I wrote briefly about “fuzzy logic” in a prior post (please see: https://thesanctionsgeek.com/3-key-steps-in-ofac-compliance-screen-screen-and-screen/). What I did not mention is that a couple of America’s biggest companies have recently gotten caught for failures to pick up aliases that their respective software programs should have caught.
The Office of Foreign Assets Control (OFAC) itself has recently upgraded the “fuzzy logic” in its own search tool in January 2021. Please see: https://home.treasury.gov/policy-issues/financial-sanctions/recent-actions/20210125.
Those two companies that got in trouble recently for inadequate “fuzzy logic” capabilities are Apple and Amazon. This blog will review both cases to illustrate the importance of proper “fuzzy logic” capabilities in a chosen software service provider.
I. Apple’s Failure with Fuzzy Logic
In November 2019, Apple, Inc. agreed to pay $466,912 to settle its OFAC case for apparent violations of the Foreign Narcotics Kingpin Sanctions Regulations. (Please see: https://home.treasury.gov/system/files/126/20191125_apple.pdf).
Apple dealt in the property or interests in property of SIS, d.o.o. (“SIS”), a Slovenian software company previously identified on OFAC’s List of Specially Designated Nationals and Blocked Persons (the “SDN List”) as a significant foreign narcotics trafficker (“SDNTK”). The SDN List provided the following identifying information for SIS: SIS D.O.O., 19 Spruha, Trzin 1236, Slovenia; Registration ID 5919070 (Slovenia); Tax ID No. SI91729181 (Slovenia) [SDNTK].
Apple screened the newly designated SDNTKs against its app developer account holder names using its sanctions screening tool. However, Apple failed to identify that SIS, an App Store developer, was added to the SDN List and was therefore blocked. Apple later attributed this failure to its sanctions screening tool’s failure to match the upper case name “SIS DOO” in Apple’s system with the lower case name “SIS d.o.o.” as written on the SDN List. The term “d.o.o.” is a standard corporate suffix in Slovenia identifying a limited liability company.
OFAC determined the following to be mitigating factors regarding Apple’s correction of its “fuzzy logic” deficiency in its screening software, namely, Apple:
• Reconfigured the primary sanctions screening tool to fully capture spelling and capitalization variations and to account for country-specific business suffixes, and implemented an annual review of the tool’s logic and configuration;
• Expanded sanctions screening to include not only app developers, but also their designated payment beneficiaries and associated banks; and
• Updated the instructions for employees to review potential SDN List matches flagged by the primary sanctions screening tool.
II. Amazon Fuzzy Logic Failure
Amazon.com, Inc.agreed to pay $134,523 in July 2020 to settle its potential civil liability for apparent violations of multiple OFAC sanctions programs (please see: https://home.treasury.gov/system/files/126/20200708_amazon.pdf).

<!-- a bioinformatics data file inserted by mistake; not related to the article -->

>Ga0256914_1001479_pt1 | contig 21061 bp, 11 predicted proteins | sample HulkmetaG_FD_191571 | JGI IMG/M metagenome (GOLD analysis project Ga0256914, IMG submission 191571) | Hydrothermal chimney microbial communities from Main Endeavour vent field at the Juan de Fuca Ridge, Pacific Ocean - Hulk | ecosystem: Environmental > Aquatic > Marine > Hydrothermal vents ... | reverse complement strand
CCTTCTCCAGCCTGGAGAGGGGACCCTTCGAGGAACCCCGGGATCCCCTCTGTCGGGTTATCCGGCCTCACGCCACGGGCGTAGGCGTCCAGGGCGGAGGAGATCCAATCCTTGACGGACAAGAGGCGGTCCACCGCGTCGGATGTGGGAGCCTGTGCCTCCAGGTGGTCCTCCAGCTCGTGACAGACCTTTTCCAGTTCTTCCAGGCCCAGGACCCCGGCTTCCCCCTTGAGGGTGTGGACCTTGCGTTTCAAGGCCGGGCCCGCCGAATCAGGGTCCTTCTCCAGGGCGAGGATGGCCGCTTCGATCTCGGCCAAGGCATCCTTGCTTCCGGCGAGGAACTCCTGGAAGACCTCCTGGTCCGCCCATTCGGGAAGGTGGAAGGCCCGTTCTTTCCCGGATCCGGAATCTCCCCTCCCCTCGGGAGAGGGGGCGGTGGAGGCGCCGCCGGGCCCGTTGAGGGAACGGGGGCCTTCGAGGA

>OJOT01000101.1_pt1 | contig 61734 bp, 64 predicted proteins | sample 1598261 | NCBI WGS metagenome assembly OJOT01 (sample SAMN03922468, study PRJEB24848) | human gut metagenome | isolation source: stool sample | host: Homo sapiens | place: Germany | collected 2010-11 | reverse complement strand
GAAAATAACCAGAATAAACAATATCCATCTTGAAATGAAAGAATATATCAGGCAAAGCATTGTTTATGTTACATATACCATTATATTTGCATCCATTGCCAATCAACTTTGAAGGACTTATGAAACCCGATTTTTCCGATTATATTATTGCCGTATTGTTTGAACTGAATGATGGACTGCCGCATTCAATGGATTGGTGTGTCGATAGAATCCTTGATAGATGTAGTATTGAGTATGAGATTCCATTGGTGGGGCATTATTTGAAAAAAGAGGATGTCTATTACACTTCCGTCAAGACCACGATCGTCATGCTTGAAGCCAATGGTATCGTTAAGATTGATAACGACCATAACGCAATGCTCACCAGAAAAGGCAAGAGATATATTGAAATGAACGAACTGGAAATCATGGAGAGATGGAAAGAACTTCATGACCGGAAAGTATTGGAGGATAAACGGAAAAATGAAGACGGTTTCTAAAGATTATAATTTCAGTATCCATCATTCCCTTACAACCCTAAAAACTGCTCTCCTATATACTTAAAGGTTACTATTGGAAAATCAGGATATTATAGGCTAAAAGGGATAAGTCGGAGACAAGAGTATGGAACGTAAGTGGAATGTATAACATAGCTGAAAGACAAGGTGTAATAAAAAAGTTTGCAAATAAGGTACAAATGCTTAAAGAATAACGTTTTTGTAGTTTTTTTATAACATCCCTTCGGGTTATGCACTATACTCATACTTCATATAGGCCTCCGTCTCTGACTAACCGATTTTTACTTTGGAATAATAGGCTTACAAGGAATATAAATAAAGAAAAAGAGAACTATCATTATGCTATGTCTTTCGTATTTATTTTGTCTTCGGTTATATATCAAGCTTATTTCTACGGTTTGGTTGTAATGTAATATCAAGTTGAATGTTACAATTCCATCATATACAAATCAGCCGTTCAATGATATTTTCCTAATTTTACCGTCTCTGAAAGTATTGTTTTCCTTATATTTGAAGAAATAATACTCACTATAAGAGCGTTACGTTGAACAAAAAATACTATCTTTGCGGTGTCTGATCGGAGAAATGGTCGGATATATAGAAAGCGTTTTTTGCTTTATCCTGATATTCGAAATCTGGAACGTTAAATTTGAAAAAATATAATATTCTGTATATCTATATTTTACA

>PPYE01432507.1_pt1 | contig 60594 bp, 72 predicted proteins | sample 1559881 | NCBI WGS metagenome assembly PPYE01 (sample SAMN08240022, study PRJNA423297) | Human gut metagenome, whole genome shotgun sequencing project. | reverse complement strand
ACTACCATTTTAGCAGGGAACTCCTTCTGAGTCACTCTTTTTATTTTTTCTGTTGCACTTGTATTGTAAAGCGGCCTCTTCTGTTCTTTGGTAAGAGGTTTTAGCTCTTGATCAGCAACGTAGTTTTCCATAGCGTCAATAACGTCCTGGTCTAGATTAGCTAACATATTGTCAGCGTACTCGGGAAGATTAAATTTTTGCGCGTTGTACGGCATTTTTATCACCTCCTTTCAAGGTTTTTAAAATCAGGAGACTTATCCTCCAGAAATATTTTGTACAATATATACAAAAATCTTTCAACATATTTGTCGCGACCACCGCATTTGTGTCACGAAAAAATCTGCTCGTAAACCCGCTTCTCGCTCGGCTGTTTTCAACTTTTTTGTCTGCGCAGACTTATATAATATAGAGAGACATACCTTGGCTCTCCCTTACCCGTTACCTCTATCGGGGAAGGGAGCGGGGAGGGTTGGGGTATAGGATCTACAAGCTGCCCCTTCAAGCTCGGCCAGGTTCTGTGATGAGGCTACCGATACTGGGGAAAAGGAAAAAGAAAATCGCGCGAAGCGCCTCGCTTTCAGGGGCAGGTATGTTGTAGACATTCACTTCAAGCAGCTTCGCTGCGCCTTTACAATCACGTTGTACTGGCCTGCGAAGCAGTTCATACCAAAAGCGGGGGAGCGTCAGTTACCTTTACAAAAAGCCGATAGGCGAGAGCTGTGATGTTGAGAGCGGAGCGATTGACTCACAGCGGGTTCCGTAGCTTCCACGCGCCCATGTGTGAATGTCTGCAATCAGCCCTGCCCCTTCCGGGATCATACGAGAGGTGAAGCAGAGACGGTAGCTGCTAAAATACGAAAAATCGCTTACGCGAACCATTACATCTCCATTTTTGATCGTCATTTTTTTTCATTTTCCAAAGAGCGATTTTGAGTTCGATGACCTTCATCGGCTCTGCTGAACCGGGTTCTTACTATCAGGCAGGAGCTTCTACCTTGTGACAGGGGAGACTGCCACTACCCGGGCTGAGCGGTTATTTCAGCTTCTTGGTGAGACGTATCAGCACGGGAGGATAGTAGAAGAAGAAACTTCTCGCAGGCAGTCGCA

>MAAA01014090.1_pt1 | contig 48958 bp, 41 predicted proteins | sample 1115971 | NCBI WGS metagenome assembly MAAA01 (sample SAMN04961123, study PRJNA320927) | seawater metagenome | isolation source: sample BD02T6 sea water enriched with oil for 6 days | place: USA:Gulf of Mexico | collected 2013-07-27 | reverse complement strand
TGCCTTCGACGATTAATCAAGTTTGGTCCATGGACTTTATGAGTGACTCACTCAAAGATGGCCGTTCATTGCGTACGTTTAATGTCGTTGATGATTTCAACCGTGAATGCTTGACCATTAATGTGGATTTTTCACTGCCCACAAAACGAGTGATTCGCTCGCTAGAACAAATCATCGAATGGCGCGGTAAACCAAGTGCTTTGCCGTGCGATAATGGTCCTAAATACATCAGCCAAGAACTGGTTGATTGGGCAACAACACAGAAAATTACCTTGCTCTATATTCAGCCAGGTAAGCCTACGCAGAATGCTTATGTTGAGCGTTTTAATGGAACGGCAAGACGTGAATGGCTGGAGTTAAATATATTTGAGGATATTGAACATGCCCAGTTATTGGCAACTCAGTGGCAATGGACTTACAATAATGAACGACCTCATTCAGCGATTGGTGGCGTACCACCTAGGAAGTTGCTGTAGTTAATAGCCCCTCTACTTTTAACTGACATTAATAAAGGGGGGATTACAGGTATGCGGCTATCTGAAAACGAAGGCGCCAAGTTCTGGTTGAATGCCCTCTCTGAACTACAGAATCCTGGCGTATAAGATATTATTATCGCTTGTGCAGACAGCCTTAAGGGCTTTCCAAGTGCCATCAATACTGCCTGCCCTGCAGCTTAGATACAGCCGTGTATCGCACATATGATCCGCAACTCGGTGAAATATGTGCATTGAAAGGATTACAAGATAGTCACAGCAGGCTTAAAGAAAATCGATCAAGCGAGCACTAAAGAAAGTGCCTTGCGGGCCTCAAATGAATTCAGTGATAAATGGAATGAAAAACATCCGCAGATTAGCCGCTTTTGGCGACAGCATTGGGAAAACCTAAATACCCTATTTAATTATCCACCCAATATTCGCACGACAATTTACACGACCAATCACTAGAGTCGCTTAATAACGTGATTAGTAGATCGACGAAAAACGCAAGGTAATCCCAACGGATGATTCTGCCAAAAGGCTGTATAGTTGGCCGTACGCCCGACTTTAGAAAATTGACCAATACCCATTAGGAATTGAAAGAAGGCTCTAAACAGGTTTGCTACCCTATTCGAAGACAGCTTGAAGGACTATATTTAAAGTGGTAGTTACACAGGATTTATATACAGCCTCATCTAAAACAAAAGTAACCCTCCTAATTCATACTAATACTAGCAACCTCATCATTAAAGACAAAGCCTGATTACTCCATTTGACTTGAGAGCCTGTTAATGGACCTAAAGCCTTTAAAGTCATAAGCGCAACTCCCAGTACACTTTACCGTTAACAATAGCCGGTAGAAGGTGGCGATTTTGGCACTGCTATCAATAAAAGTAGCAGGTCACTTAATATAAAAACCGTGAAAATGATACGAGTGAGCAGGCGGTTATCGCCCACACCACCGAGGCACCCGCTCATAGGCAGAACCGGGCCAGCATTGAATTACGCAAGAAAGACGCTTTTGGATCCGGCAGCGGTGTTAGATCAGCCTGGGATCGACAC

As a result of deficiencies related to Amazon’s sanctions screening processes, Amazon provided goods and services to persons sanctioned by OFAC; to persons located in the sanctioned region or countries of Crimea, Iran, and Syria; and to individuals located in or employed by the foreign missions of countries sanctioned by OFAC.
The settlement amount reflects OFAC’s determination that Amazon’s apparent violations were non-egregious and voluntarily self-disclosed, and further reflects the significant remedial measures implemented by Amazon upon discovery of the apparent violations.
Overall, OFAC found the apparent violations consisted primarily of transactions involving low-value retail goods and services for which the total transaction value of the apparent violations was approximately $269,000. OFAC further determined the apparent violations occurred primarily because Amazon’s automated sanctions screening processes failed to fully analyze all transaction and customer data relevant to compliance with OFAC’s sanctions regulations.
What served as chief mitigating factors was that Amazon undertook significant remedial measures to address its sanctions screening deficiencies. Such measures included:
• Employing internal and third-party sources to conduct a thorough review of Amazon’s sanctions compliance program and its automated screening systems in order to address the screening failures that gave rise to the apparent violations. In particular, Amazon is incorporating additional automated preventative screening controls designed to scale and operate effectively for its overall retail business;
• Developing internally custom screening lists to minimize the risk of processing transactions that raise sanctions compliance concerns; and
• Enhancing its sanctioned jurisdiction Internet Protocol (IP) blocking controls and implementing automated processes to update continually its mapping of IP ranges associated with sanctioned jurisdictions.
III. “Fuzzy Logic” Becomes Clear Logic
After reviewing both the Apple and Amazon cases, it becomes readily clear why proper “fuzzy logic” capabilities in picking up alternate spellings and aliases is so important. While such “fuzzy logic” can result in an overwhelming number of “false positive” matches, the logic can be tweaked to match the risk profile of a given company, depending on types of business partners and geographies covered.
Because a given company’s risk profile can evolve over time, it is most helpful to undertake the commitment Apple made in implementing an annual review of the screening tool’s logic and configuration (likely best done as part of an annual risk assessment).